WHEN I took my scooter test I failed because I didn’t switch off my indicator light when I’d got round the corner.
In some cars you are aware the indicators are on because until you switch off they make a bleeping sound. I also knew that some motor bikes were fitted with this system. I thought that’s the answer to my problem.
But no, the engineer informed me it wasn’t possible to fit one to my bike now because they were phasing out this beeping device because blind people thought it was the sound of the beeper on crossings.
So this noise caused a problem but now the problem is lack of noise from electric cars.
To combat this they’re thinking of fitting a synthesiser device that sounds like a car petrol engine. This is not a new problem. It goes back to the first silent electric trams.
Then they thought of fitting a device that made the tram sound like a clopping horse. Probably two clockwork coconut shells.
Of course we in Huddersfield had electric trams and later trolley buses, wonderful things.
They could accelerate at an unbelievable rate but I don’t remember a problem with them being silent. I had trouble with them on only two occasions. Once getting on a trolley at Shorehead and having to get off because the bus was live and giving folk electric shocks.
The other time was at the Ritz cinema where Sainsbury’s is now. You got on and off at the rear platform which was completely open. The bus was going slowly past the Ritz where my friends and I were jumping off. I was last to jump by which time the bus was going at a hell of a lick. This meant when I jumped I had to run at the speed of the bus. I managed to slow down and stop at the Cherry Tree corner traffic lights next to the stationary bus I’d just jumped off. The conductor who had been watching me run thought I was trying to catch the bus and said: “You can’t get on here mate, it’s not an official stop.”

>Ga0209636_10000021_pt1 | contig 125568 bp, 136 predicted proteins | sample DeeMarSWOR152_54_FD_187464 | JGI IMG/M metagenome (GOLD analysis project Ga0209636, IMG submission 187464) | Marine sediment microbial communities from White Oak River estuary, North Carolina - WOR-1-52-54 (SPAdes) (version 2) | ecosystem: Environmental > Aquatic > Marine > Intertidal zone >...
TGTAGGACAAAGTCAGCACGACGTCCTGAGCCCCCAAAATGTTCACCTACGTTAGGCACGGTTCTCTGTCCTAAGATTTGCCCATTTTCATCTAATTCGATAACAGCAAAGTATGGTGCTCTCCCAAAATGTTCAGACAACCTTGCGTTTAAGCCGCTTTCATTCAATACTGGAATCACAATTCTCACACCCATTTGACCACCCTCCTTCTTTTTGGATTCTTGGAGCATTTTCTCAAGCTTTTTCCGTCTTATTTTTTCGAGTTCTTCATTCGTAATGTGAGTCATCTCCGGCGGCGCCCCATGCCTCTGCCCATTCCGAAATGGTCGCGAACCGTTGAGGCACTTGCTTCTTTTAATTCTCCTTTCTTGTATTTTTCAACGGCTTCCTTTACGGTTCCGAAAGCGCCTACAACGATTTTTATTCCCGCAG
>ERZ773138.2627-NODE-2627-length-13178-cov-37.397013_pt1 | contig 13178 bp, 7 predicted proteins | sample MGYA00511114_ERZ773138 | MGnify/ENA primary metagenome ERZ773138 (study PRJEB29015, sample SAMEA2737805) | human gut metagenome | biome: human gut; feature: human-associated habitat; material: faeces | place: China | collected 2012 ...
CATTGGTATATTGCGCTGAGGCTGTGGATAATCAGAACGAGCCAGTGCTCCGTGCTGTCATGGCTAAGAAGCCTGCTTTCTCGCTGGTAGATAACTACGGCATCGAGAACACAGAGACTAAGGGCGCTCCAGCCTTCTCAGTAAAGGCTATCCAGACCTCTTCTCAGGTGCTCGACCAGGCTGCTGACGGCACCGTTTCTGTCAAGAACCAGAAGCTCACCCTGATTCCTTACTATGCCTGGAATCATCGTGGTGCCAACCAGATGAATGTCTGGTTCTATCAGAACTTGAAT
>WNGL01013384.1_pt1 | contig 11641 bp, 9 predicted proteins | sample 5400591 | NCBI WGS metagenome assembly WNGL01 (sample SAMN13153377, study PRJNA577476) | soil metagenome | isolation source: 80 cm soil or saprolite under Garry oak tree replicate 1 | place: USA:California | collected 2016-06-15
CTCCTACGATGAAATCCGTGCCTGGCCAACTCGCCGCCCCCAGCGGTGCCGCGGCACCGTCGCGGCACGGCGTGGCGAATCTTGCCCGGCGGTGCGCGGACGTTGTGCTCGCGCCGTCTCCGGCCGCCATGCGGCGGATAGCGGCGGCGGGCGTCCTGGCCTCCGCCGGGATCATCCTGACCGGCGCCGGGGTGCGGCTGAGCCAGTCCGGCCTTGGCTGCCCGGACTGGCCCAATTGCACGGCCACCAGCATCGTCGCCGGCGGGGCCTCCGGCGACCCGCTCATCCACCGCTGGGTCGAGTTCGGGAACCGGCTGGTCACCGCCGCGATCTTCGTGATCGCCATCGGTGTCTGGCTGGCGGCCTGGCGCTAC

If there is a silence problem with vehicles it’s actually been with us a while, not on the road but on the pavement where the silent leg-smasher can sneak up on you. I mean of course these electric trikes. Why aren’t they fitted with a noise device? I’m not suggesting a tinkling bell like the lepers had but something that equally makes you get out of the way.
I recently went to London and survived all the busy traffic until my wife and I narrowly missed being mowed down by the other silent menace, the bicycle.
My bike had a bell but these appear to be uncool today. All bikes should have bells by law, and I think that so should push chairs.
We used to fasten a piece of card to our front bike forks. This poked into the spokes so when you cycled it made a sound like a motor.
Why can’t they make these compulsory? It would even work on an electric car and save a fortune in research.
Anyway, coming home on my scooter one day, an Alsatian dog leapt out at me.
Fortunately it missed me and I missed it. I thought, “That dog’s going to get killed or cause an accident.”
I rang the office of the Dog Warden.
A pleasant lady answered the phone and said the matter would be dealt with.
A week later a chap rang about the incident. I said at the time I thought it was urgent, an accident could have occurred, the dog could have been killed.
I’d travelled the road all week and the dog had gone. Action was needed at the time.
He informed me that it was not a matter for the Dog Warden but a road traffic offence and I should ring the police.
I said: “So if I got attacked by a dog in a cafe it would be a catering offence?”
He seemed to think I was being flippant.